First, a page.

I read with interest this morning Warren St. John's piece in the New York Times about the return of Silicon Alley.
There are a handful of readers of this blog who remember @NY, the weekly bible of the original Silicon Alley gold rush and one of the early experiments in e-mail and Web publishing. I founded @NY with Tom Watson in 1995 (we sold it to Alan Meckler in 1999).
@NY was created to cover a story no one believed was for real--tech entrepreneurship in New York. Since Tom and I had both been political reporters in the city, we had a peculiar perspective on that. (Very shortly after launching @NY, Tom and I were also hired to write a column about digital culture in New York for the then nascent New York Times Website.) But @NY was also founded with an editorial mission--to deflate the hype, to perform searching analysis of the real value and innovations being created here.
That kind of analysis was welcome among some of our more serious readers--guys like uber blogger Fred Wilson. But that focus on skeptical analysis also cost us money. As opposed to some of the research operations at the time, we understood our job to be to tell people the truth, not to tell people what they wanted to here. And, as opposed to a then-fledgling print competitor, Jason Calacanis, who came along with Silicon Alley Reporter, we didn't understand out job to be cheerleading but thought-leading.
For most of the media covering the story, Silicon Alley was one for the toy department. (When the NYT on the print side finally put a reporter on the beat it was the now disgraced Jayson Blair, fresh out of the Times writing program and in way over his head). It was a story about scenes and parties and cute young things with money to burn, "gee whiz" tales about boy entrepreneurs who took their dogs to work and kept ping pong tables in their conference rooms. We did our share of that kind of publishing, running party coverage in a column called @ The Scene. We were, after all, professional publishers who understood that people like to see their names in print (even if the "print" is virtual). But first and foremost we took seriously the ideas that New York could be an important hothouse for the invention of new media technology businesses and that the boys in Silicon Valley could learn something from New York's media-centered approach to technology. We also believed that media technology start-ups could have a major financial impact on a city that hadn't had a new home grown industry since movies left in the 1920s.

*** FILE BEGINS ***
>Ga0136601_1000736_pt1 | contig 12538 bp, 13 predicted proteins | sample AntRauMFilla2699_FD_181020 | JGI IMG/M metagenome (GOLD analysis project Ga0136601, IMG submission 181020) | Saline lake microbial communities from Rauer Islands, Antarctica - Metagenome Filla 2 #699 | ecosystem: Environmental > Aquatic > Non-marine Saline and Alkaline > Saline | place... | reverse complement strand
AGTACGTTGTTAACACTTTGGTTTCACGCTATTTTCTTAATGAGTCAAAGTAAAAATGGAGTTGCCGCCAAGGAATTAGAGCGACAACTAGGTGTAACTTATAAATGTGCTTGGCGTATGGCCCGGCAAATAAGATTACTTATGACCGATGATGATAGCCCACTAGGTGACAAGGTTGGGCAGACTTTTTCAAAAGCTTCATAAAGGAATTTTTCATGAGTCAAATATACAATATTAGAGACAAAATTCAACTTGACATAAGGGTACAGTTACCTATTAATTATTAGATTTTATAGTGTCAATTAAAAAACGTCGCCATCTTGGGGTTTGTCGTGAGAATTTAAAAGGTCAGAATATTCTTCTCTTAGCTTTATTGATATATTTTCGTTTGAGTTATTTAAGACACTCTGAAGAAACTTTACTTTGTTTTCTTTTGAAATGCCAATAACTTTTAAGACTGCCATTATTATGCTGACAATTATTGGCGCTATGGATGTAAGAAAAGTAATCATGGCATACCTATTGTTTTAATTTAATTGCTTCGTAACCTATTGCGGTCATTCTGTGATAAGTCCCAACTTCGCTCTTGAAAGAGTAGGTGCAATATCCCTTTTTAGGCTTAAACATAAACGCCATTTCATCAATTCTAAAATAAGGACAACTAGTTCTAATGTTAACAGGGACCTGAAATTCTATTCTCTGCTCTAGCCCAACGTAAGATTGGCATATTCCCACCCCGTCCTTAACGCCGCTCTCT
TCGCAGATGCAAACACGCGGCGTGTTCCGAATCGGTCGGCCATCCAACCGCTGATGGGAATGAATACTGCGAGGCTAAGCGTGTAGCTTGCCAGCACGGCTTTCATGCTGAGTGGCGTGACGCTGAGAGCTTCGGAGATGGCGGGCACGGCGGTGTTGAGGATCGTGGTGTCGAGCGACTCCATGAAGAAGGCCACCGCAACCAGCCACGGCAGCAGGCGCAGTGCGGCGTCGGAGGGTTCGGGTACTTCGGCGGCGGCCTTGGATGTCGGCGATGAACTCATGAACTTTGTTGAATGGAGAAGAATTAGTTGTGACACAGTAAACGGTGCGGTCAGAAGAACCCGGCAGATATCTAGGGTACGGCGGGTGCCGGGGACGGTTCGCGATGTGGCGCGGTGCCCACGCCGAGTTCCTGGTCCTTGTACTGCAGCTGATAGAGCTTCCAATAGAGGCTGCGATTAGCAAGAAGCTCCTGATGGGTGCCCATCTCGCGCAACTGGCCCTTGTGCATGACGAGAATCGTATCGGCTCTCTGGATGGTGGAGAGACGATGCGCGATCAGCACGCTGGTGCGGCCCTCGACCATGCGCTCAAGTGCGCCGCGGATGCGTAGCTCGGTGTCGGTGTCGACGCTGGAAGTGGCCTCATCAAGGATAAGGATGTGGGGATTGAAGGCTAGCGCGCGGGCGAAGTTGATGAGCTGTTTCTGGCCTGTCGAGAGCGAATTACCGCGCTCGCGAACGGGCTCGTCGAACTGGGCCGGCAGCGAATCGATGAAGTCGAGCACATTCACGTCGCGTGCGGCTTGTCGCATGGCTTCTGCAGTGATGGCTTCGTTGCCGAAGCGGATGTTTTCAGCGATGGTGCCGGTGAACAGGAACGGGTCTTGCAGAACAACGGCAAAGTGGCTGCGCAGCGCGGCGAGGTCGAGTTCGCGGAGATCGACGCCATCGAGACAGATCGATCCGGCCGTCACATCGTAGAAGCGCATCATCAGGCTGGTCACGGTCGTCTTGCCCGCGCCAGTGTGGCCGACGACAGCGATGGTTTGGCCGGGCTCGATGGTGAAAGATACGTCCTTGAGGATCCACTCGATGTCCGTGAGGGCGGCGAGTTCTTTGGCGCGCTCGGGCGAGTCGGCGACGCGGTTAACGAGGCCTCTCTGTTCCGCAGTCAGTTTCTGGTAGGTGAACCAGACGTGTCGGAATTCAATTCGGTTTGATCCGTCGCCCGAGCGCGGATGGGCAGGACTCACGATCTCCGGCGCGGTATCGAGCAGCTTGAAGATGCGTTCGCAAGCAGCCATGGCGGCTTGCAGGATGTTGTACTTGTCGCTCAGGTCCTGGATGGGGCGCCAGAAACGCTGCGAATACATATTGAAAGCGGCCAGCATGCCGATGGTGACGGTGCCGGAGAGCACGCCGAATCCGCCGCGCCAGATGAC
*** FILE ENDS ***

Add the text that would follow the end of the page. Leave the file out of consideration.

That's why I was so dismayed to see St. John's piece lead not the metro section or the business section, but the Sunday Styles section, complete with a photo--composition straight from a Abercrombie ad--of twenty something entrepreneurs Adam Rich and Ben Lerer playing pool in the offices of their start up Thrillist.com. I can't remember the last time I saw a John Markoff piece in the style section about what the boys are wearing around the offices of Kleiner Perkins.
It turns out that Tom and I were right, tech entrepreneurship in New York was a big story (and IS a big story). New York, with it's media focus DOES have a different and crucially important role to play in the development of digital technology--particularly consumer facing media technology. But the mainstream media still just sees how "cool" it is. If Silicon Alley's going down that road again, well, I've got a start-up to sell you, online pizza delivery, $100 million valuation. It could happen.
Listen, despite the best wishes of the hardcore techies, the next generation of computing platforms is NOT coming out of a walk-up in the Flatiron district. But the next Clearchannel Communications--in the form of a podcast and streaming audio company--just might. Last year's most talked about tech company--Google--has effectively become a media company, making millions selling low rent direct advertising. Something IS happening here, but it's not a story for the style section.